With the use of lithium batteries, battery performance may deteriorate over time, mainly showing decreased capacity, increased internal resistance, and decreased power. The change in battery internal resistance is affected by various usage conditions such as temperature and depth of discharge.
Resistance is the resistance that lithium batteries encounter when current flows through the battery during operation. Typically, the internal resistance of a lithium battery is divided into ohmic resistance and polarization resistance. Ohmic resistance consists of electrode materials, electrolytes, membrane resistance, and contact resistance of various parts. Polarization resistance refers to the resistance caused by polarization during electrochemical reactions, including electrochemical polarization resistance and concentration polarization resistance. The ohmic resistance of a battery is determined by the total conductivity of the battery, and the polarization resistance of a battery is determined by the solid-phase diffusion coefficient of lithium ions in the electrode active material.
The effect of temperature on the size of internal resistance of lithium batteries is evident. The lower the temperature, the slower the ion transport inside the lithium battery, and the larger the internal resistance of the battery. Battery impedance can be divided into bulk impedance, SEI film impedance, and charge transfer impedance. The bulk impedance and SEI film impedance are mainly affected by the ion conductivity of the electrolyte, and their change trend at low temperatures is consistent with the trend of the electrolyte conductivity. Compared with the increase in bulk impedance and SEI film impedance at low temperatures, the increase in charge reaction impedance with decreasing temperature is more significant. Below -20℃, the charge reaction impedance accounts for almost 100% of the total internal resistance of the battery.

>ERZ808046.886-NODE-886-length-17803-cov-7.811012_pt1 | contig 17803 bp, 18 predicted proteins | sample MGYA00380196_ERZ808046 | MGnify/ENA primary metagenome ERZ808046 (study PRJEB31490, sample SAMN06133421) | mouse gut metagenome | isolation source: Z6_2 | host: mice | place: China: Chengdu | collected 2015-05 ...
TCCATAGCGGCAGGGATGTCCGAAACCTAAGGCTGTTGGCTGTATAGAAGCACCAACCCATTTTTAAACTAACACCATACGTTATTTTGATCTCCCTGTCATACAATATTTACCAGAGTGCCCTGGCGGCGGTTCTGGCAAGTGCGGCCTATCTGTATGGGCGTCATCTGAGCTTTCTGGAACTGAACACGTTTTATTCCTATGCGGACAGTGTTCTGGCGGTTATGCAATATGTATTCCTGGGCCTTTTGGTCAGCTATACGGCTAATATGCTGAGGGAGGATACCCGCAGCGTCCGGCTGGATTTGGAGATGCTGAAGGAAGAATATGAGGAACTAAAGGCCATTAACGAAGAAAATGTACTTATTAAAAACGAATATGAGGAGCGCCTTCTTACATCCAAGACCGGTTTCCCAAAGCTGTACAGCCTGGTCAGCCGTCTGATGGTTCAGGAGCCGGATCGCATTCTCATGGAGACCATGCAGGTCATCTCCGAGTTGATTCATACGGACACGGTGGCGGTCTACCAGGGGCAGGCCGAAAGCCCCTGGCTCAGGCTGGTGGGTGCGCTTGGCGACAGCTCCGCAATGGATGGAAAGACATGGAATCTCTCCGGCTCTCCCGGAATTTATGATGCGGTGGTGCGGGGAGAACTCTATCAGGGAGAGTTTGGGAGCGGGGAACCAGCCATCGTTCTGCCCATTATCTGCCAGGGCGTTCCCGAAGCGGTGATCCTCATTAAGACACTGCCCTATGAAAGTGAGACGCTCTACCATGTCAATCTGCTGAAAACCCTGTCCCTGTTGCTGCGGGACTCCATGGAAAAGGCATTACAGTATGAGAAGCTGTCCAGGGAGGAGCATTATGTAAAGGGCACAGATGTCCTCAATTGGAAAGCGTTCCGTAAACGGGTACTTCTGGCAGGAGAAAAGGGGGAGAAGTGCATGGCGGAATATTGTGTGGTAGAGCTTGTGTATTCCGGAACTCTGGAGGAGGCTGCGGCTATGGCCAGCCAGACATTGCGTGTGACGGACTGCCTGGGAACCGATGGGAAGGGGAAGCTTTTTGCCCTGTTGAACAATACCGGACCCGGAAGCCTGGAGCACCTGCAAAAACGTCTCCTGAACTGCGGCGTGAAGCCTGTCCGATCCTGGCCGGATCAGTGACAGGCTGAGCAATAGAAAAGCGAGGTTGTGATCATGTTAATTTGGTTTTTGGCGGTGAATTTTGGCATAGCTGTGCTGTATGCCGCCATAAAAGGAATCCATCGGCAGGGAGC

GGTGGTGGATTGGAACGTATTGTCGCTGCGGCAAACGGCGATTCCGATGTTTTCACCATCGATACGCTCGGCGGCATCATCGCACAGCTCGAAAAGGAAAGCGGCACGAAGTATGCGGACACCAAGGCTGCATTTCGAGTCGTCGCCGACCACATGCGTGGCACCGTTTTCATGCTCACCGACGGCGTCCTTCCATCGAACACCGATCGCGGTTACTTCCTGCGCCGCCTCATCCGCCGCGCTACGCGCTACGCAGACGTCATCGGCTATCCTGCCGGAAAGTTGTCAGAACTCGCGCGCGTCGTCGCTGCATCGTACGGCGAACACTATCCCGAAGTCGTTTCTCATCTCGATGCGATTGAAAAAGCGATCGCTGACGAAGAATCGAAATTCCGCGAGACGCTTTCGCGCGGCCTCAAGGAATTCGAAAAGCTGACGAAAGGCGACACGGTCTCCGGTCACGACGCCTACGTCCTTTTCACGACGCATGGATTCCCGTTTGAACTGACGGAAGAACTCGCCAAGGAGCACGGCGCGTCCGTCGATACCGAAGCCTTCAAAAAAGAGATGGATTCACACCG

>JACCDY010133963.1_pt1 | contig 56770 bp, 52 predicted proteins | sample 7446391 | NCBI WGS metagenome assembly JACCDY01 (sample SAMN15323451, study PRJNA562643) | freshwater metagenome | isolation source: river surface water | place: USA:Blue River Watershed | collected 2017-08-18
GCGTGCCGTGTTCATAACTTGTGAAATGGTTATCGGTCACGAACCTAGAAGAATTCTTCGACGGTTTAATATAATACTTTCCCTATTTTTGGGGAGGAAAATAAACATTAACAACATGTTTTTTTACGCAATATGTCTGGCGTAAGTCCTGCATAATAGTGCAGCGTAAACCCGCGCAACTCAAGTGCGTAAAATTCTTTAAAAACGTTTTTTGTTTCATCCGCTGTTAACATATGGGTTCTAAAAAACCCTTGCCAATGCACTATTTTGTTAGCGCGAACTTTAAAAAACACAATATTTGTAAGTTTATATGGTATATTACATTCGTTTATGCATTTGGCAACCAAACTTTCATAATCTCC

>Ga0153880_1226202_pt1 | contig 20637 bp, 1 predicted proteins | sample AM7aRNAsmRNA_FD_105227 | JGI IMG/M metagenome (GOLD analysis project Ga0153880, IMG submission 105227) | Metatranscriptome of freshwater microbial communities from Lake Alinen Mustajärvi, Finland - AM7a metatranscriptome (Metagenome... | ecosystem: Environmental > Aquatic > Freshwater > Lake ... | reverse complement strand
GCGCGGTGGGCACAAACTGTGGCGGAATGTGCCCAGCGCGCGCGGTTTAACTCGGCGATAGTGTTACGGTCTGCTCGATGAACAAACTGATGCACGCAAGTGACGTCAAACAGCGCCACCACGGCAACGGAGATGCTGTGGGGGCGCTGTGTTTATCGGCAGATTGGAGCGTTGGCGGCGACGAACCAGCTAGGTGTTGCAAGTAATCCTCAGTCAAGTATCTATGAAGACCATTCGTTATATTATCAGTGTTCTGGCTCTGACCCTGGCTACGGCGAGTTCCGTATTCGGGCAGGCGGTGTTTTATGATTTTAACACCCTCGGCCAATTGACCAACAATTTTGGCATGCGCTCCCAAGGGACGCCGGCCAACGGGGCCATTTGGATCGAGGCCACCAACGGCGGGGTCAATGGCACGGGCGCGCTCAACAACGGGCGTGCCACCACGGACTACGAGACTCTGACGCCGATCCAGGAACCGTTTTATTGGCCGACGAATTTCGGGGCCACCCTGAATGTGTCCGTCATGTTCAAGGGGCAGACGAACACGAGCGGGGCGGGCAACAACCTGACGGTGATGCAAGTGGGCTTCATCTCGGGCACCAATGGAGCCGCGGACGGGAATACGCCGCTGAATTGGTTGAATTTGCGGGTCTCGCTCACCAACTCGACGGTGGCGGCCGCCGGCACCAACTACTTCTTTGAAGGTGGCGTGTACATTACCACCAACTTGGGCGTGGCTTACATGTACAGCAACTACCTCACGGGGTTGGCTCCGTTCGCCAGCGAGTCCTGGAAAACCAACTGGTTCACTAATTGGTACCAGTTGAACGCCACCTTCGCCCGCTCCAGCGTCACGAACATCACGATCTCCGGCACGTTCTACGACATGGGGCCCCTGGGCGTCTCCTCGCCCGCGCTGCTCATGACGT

When lithium batteries are at different SOC, the size of their internal resistance also varies, especially the DC internal resistance directly affects the battery's power performance, reflecting the battery's performance in actual state: the DC internal resistance of lithium batteries increases with the increase of DOD of the battery. The internal resistance size is basically unchanged in the discharge range of 10% to 80%, and generally increases significantly at deeper discharge depths.
As the storage time of lithium-ion batteries increases, the battery continues to age, and its internal resistance continues to increase. Different types of lithium batteries have different degrees of internal resistance. After long-term storage from September to October, the rate of increase in internal resistance of LFP batteries is higher than that of NCA and NCM batteries. The rate of increase in internal resistance is related to storage time, storage temperature, and storage SOC.
Whether it is storage or cycling, the effect of temperature on the internal resistance of lithium batteries is consistent. The higher the cycling temperature, the greater the rate of increase in internal resistance. Different cycling intervals also have different effects on the battery's internal resistance. Battery internal resistance increases faster as the charge and discharge depth increases, and the increase in internal resistance is proportional to the increase in charge and discharge depth. In addition to the effect of charge and discharge depth during cycling, the upper limit of the charging cutoff voltage also has an effect: a too low or too high upper limit voltage will increase the interface impedance of the electrode, and a too low upper limit voltage cannot form a good passivation film, while a too high voltage limit will cause the electrolyte to oxidize and decompose on the surface of the LiFePO4 electrode, forming a product with low conductivity.